Todd Kendall is an economist and senior vice president with Compass Lexecon, the research firm that worked with Arizona State University and the University of Washington on the report, “Frictional Costs Of Fossil Fuel Divestment.” Kendall is a recognized expert in public policy, government regulation, financial markets, public finance and labor markets.  Previously he was Assistant Professor of Economics at Clemson University in South Carolina. He has been published in a variety of articles in academic journals

Recent University Divestment Rejections:

·         Williams College (rejected divestment 9/10/15): “The initial cost of divestment would be in liquidating the portfolio which, even done in an orderly fashion over the course of a year, would cost $75 million or more… [T]he expected cost to Williams of divestment has nothing to do with projecting whether the particular class of targeted companies are themselves good or bad investments, and is entirely a result of the expected cost of fundamentally changing the college’s strategy for managing the endowment.” LINK

·        Middlebury College (rejected divestment 8/28/13): “At this time, too many of these questions either raise serious concerns or remain unanswered for the board to support divestment.  Given its fiduciary responsibilities, the board cannot look past the lack of proven alternative investment models, the difficulty and material cost of withdrawing from a complex portfolio of investments, and the uncertainties and risks that divestment would create.” LINK

·         CUNY College (rejected divestment 8/26/15): “The majority of spending derived from the University’s investment pool is utilized for student scholarships. We are concerned that a restructuring of current investments would restrict diversification, lower expected returns, and result in higher transaction costs.” LINK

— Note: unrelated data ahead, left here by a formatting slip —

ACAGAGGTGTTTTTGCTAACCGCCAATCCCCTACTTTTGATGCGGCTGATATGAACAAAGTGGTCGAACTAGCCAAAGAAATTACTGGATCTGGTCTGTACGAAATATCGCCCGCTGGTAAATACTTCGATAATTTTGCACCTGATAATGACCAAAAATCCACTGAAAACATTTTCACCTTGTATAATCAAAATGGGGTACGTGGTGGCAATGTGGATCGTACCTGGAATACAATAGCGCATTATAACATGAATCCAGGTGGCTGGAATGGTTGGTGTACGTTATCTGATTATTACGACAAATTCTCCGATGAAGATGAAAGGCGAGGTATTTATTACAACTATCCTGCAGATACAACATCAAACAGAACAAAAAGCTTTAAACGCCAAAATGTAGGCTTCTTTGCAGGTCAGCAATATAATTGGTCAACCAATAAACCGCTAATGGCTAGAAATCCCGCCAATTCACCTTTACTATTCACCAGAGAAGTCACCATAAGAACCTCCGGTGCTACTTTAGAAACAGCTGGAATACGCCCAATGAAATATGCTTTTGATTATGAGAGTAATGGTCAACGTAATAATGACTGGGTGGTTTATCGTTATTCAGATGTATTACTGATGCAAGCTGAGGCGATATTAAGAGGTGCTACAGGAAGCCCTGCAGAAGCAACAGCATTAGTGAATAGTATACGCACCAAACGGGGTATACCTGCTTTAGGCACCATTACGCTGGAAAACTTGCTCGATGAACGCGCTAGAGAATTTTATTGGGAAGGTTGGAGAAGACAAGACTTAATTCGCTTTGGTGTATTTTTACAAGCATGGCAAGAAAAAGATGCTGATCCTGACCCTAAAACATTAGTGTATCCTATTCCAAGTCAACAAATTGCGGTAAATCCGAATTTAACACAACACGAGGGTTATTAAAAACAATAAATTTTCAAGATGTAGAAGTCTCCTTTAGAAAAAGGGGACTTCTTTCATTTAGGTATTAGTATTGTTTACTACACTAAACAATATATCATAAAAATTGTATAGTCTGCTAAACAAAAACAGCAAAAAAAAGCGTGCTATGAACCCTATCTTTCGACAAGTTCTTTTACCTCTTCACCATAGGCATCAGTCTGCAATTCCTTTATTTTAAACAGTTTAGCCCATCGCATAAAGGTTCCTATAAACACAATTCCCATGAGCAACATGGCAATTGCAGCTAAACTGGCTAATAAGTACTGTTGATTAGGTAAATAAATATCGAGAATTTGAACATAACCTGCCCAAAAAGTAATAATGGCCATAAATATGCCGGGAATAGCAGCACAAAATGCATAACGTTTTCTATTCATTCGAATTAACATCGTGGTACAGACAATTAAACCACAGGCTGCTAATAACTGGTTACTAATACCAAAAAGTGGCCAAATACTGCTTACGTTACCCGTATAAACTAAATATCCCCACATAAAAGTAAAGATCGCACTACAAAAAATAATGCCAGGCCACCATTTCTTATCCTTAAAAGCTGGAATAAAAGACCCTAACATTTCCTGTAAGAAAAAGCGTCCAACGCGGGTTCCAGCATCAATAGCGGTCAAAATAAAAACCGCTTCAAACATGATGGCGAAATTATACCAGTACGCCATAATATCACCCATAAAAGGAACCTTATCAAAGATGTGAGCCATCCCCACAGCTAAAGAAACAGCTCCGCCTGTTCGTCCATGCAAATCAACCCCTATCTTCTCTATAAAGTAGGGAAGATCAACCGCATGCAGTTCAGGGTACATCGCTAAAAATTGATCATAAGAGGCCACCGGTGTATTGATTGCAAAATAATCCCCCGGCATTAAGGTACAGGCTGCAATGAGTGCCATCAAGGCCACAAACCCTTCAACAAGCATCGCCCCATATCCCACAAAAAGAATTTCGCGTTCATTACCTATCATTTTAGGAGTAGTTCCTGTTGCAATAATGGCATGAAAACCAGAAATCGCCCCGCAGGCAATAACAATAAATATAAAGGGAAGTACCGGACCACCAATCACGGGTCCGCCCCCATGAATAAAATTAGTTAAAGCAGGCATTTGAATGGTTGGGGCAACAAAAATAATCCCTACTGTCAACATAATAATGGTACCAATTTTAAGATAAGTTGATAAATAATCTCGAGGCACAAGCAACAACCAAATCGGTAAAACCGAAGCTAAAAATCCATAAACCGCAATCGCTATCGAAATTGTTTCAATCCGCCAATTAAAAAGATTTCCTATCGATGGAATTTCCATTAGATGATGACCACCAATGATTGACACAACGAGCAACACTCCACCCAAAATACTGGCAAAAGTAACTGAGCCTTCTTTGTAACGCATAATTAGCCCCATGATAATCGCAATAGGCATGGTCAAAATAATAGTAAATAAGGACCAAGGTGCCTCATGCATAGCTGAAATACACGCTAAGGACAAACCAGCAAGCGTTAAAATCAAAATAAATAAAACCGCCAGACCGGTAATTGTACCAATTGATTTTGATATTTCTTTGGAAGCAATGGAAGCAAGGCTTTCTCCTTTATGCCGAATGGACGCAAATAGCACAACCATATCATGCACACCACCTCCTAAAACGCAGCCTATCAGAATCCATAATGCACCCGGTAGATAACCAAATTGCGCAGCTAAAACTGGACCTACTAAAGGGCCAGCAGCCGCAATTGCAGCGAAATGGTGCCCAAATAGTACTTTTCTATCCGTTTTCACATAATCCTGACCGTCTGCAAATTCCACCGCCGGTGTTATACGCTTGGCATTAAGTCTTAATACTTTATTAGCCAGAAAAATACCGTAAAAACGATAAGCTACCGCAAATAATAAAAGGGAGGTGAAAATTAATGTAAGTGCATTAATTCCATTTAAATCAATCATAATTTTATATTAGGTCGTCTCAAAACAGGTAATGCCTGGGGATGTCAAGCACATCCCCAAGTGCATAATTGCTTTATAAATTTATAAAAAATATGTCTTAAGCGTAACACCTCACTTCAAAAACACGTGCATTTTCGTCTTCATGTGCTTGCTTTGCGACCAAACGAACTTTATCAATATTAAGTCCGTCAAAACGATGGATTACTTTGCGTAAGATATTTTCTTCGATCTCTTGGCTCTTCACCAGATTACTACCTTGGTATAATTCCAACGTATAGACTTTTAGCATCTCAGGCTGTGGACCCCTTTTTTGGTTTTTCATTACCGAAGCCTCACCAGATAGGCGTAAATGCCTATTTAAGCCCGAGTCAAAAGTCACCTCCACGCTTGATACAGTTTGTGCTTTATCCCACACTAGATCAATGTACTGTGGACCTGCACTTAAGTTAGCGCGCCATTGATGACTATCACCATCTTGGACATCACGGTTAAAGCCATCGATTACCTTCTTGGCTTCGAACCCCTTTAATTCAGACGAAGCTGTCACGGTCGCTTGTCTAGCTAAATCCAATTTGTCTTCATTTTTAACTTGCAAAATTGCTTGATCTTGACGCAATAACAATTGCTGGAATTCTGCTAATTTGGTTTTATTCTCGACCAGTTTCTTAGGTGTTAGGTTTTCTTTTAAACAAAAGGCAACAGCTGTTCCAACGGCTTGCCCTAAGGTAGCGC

·         American University (rejected divestment 11/21/14): “[D]ivesting from these companies would require that AU investments be withdrawn from index funds and commingled funds in favor of more actively managed funds,” and cited the results of an internal study indicating that “this withdrawal would cause manager fees to double.”   LINK

·         Swarthmore College (rejected divestment 5/2/15): “If Swarthmore decided to divest, we would have to find replacements for all the commingled funds because an institution has no power to impose a constraint on a commingled fund…If Swarthmore were to follow this approach, it would forego the 1.7% to 1.8% added return per year.  This would amount to lost earnings each and every year…The loss the first year would be $11.2 million, but by five years it would be a cumulative $73.1 million, and by ten years it would be $203.8 million.  It would be even greater if all the affected portfolios of the endowment were invested in this way.” LINK

·         Bates College (rejected divestment 1/21/14): “To guarantee divestment from these 200 public companies, our investment advisers estimate that between a third and a half of the entire endowment would need to be liquidated and replaced with separately managed accounts.  Were we to guarantee a fossil fuel free endowment more broadly than the 200 companies, greater than half of the endowment would need to be liquidated.  In either scenario, the transition would result in significant transaction costs, a long-term decrease in the endowment’s performance, an increase in the endowment’s risk profile, and thus a loss in annual operating income for the college…In short, divestment would potentially threaten core aspects of the college’s mission.” LINK